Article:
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Healing Corner

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This is the official blog for the NWA Center for Sexual Assault. Here you can access all things sexual violence awareness, prevention, education, and self-care. Being here is the first step in creating a community of knowledge seekers, activists, allies, and survivors. We will be posting blogs every week, and for special events, we may post extra, so make sure to sign up for updates or check back weekly.


 

COVID and Culture: Impact on the Marshallese Community

COVID and Culture: Impact on the Marshallese Community

I was born into a culture where social distancing wasn’t a thing. A culture where everything was celebrated with everyone, especially with families and friends. A culture where everyone, no matter how you’re related or where you’re located, came together and supported you during your time of need. A culture where everyone helped each other out just because we’re all Marshallese and it’s how we take care of our own. 

In the Marshallese culture, there are three events that we cherish: birth (first birthday), marriage, and death. All three events are centered around a big feast where families and close friends come from all over the world, even from the Marshall Islands, to be a part of the event. The event that’s particularly close to home right now is death, or even when people get very sick and we support and help. 

There’s a Marshallese saying, “ien elolo,” which translates to a time of seeing, and we say this when someone has passed. This phrase means that you see your bloodline and all those who came before you. Ien elolo is relevant around death, because Marshallese people gather from all different parts of the country and world, to support the immediate family during their time of grief. It’s a time of “jitdram” or time of getting to know your family tree. So not only is death a time of grieving, but it also brings about a time of connection, love, and family.

Family and getting together is a big part of the Marshallese culture and for the past three months, since COVID-19 broke out in the United States, we haven’t been able to. Since the beginning of the virus, we have been instructed to stay home, to practice social distancing, and to stop our gatherings. This might be easy for some of you, but to a culture where everything is celebrated with each other, it has been hard on us. I can tell you it has driven me crazy, I even Facetime my sisters about five times a day. It has gotten to the point to where I am on YouTube watching Marshallese 1st Birthday celebrations to feel like I am celebrating with my community and upholding my culture.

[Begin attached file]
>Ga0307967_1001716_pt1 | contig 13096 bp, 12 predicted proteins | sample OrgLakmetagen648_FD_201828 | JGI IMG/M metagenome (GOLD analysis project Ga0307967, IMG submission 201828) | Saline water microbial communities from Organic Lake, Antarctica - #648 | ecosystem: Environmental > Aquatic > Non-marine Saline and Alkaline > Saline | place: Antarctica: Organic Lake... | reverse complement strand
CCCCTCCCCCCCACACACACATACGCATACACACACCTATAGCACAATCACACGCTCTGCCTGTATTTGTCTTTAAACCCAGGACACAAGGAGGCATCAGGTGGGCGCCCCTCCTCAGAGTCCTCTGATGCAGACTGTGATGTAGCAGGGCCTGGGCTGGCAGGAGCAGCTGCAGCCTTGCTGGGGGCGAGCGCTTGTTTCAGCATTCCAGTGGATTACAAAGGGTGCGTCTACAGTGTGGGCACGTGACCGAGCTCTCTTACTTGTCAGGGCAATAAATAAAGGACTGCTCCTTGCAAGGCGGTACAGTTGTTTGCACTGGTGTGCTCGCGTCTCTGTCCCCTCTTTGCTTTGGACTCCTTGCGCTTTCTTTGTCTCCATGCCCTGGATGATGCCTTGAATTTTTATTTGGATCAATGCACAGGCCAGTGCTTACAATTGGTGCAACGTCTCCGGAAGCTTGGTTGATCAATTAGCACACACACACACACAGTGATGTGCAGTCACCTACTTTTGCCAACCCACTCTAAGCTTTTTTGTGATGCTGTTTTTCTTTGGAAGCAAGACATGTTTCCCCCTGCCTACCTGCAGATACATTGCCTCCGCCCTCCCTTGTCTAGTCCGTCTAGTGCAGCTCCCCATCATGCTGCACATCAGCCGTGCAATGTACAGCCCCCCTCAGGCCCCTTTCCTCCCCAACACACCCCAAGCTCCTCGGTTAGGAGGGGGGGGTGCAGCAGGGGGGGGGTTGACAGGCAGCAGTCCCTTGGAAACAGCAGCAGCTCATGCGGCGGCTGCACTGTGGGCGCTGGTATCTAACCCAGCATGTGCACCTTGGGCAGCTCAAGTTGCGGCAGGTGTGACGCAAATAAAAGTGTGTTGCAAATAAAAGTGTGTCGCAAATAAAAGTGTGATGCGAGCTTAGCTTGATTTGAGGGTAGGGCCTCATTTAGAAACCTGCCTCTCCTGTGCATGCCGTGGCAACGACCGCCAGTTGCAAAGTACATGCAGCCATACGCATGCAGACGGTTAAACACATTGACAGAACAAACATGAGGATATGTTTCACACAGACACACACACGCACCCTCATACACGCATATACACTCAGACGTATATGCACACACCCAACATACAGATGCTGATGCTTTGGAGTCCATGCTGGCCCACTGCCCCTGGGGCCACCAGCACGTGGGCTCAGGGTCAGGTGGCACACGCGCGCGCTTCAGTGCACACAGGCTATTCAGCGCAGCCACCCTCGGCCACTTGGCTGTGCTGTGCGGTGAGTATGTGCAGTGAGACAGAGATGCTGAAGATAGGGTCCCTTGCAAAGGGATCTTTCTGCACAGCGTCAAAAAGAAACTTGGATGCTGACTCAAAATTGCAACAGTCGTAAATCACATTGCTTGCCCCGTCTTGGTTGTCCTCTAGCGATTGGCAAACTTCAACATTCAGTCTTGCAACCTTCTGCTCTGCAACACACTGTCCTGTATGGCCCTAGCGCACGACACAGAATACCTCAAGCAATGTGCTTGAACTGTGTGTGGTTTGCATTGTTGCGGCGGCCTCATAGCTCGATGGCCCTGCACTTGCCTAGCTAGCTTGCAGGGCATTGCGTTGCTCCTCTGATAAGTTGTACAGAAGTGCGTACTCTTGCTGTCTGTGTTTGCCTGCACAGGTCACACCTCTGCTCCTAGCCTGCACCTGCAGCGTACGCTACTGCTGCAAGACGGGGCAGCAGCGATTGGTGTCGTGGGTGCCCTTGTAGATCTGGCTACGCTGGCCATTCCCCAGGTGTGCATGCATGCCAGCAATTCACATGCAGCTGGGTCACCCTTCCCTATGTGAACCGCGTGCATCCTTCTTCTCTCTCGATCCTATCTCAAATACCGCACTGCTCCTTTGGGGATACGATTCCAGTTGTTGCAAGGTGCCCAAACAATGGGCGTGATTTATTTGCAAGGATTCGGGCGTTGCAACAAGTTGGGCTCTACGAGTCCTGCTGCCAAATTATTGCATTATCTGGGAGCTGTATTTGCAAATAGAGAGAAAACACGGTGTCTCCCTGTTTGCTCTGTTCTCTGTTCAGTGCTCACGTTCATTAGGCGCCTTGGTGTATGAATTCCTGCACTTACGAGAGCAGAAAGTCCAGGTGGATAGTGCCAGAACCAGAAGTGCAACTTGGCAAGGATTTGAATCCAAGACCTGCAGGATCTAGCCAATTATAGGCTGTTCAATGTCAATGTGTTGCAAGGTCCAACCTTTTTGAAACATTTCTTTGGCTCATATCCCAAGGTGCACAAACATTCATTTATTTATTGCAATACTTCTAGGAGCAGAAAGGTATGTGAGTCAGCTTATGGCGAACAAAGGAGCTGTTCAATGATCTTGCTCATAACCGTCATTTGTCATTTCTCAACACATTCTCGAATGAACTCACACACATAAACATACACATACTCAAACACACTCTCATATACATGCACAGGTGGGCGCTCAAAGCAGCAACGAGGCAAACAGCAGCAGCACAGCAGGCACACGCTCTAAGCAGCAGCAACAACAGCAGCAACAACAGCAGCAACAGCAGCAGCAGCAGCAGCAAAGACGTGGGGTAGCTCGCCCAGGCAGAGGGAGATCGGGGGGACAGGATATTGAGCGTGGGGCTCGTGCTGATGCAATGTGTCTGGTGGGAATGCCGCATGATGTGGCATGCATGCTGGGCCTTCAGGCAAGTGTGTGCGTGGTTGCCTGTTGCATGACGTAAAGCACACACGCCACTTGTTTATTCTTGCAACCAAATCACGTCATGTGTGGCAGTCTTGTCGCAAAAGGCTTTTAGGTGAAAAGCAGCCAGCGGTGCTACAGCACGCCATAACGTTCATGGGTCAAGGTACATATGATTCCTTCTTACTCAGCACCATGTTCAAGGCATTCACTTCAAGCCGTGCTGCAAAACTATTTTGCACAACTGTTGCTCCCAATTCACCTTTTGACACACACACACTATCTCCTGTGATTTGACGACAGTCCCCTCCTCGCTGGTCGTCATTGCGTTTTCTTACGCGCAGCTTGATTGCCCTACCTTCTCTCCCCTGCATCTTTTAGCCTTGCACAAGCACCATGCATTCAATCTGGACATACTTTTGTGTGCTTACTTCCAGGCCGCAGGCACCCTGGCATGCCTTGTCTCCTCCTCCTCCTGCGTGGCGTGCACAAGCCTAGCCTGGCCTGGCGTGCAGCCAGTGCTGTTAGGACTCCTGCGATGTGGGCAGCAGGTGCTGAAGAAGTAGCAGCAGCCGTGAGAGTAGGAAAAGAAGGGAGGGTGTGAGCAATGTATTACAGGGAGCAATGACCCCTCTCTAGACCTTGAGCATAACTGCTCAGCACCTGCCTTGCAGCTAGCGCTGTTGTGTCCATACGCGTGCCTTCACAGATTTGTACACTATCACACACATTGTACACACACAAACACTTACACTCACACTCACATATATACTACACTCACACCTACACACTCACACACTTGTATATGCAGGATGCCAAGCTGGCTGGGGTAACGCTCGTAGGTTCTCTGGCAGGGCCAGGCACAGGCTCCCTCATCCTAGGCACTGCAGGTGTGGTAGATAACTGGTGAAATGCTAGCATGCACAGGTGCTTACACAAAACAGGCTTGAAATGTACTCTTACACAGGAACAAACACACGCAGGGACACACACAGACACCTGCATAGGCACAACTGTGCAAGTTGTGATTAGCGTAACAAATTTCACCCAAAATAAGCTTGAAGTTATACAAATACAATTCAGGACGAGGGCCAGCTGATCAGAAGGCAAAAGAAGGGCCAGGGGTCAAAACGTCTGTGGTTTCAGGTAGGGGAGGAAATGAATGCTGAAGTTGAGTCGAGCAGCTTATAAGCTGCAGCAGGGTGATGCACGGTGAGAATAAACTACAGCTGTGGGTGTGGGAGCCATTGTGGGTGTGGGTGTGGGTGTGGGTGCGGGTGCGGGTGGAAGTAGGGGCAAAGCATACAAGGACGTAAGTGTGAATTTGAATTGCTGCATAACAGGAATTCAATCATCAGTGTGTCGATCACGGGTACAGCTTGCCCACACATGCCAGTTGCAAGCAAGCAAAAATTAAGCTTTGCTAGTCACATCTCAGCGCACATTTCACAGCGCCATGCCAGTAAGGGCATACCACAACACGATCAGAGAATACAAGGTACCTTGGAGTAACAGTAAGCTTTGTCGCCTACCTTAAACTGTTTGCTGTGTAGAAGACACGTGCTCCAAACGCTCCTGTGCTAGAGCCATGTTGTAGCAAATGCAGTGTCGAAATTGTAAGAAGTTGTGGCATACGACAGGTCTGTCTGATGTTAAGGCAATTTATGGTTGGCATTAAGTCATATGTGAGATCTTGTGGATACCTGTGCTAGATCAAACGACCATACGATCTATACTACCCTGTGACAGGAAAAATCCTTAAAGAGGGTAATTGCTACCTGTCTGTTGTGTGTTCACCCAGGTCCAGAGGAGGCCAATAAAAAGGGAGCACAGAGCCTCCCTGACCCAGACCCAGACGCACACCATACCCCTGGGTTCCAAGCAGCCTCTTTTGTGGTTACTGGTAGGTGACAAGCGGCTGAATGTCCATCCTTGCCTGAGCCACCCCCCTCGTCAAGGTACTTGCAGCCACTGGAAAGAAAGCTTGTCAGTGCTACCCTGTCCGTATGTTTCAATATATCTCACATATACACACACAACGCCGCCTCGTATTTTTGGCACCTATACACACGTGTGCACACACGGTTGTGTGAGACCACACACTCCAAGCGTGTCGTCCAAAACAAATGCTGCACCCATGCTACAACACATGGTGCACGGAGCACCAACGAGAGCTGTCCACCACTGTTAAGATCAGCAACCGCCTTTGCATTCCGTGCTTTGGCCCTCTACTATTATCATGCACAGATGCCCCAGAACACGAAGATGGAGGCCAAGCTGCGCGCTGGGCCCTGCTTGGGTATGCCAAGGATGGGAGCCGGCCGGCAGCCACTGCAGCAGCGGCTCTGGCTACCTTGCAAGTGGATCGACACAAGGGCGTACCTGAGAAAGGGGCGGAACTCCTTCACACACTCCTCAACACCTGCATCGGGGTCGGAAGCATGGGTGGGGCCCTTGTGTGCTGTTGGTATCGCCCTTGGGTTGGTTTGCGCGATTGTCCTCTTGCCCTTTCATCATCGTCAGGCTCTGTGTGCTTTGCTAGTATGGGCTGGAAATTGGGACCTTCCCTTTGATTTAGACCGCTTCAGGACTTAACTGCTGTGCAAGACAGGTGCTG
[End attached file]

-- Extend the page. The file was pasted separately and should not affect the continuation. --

Not only are we struggling with not being around each other, but COVID has also started to spread fairly rapidly within the Marshallese community. This isn’t even because we are a culture that connects with closeness, but because a lot of Marshallese people work in poultry factories and general factories throughout NWA. Within factories, COVID is able to spread rapidly. So rapidly in fact that many plants are forced to temporarily close. As COVID is swiftly spreading, it has caused people to be hospitalized. Usually, if someone is hospitalized, there’s always someone with them, but now we can’t do that. This has broken my heart. It’s in our culture… no, it’s in our nature to take care of each other. So as I sit here typing, knowing that someone I know and love, or my loved ones love and care about, is sick with the coronavirus and there’s absolutely nothing we can do… it hurts. It’s heartbreaking! 

Currently, we’ve lost about six Marshallese community members to the virus. I can’t imagine how their families are coping during this pandemic. Usually, when someone dies in the Marshallese community everyone comes out and supports the immediate family. Everyone that’s related or knew the person, would normally take time and go out of their way to visit the family. We usually take the family food and visit with everyone who came to support the family. This normally goes on until the person who passed is taken to a Marshallese church where they lay for three days. On the third day, the burial will take place followed by a  big feast,  or as we say a “eraak.” It’s a time where we celebrate their life and provide as much support and comfort as we can to the family. Eraak is a time where we eat and celebrate the beauty in life. 

I know I’m not the only one that wishes the coronavirus would just go away. Honestly, I think it will take more lives and most likely even more Marshallese’s lives. I hate thinking, typing, or saying that but people have stopped practicing social distancing. Restaurants are opened back up, gyms are opened back up, and churches are opened back up. I know how important Church is to my community, but that’s also scary because most of the people attending don’t care because they say God has got them. I promise God is still protecting you, even if you practice from home. I am just very concerned and worried for my people. 

I have voiced my concern on social media. I have criticized those that don’t take this virus seriously. Now that it has hit close to home, I’m scared and concerned for the sake of those that I care for. I just want to remind my people that our gatherings can hold off, we live once, and if you were to leave your loved ones behind, was it worth taking the risk? 

OUR IMPACT IN 2019:

  • Support Groups Offered:

    70

  • Individual Counseling Sessions Provided:

    1,395

  • Forensic Rape Kit Exams Completed:

    119

  • Hotline Calls Answered:

    976

  • Educational & Outreach Program Attendees:

    8,304

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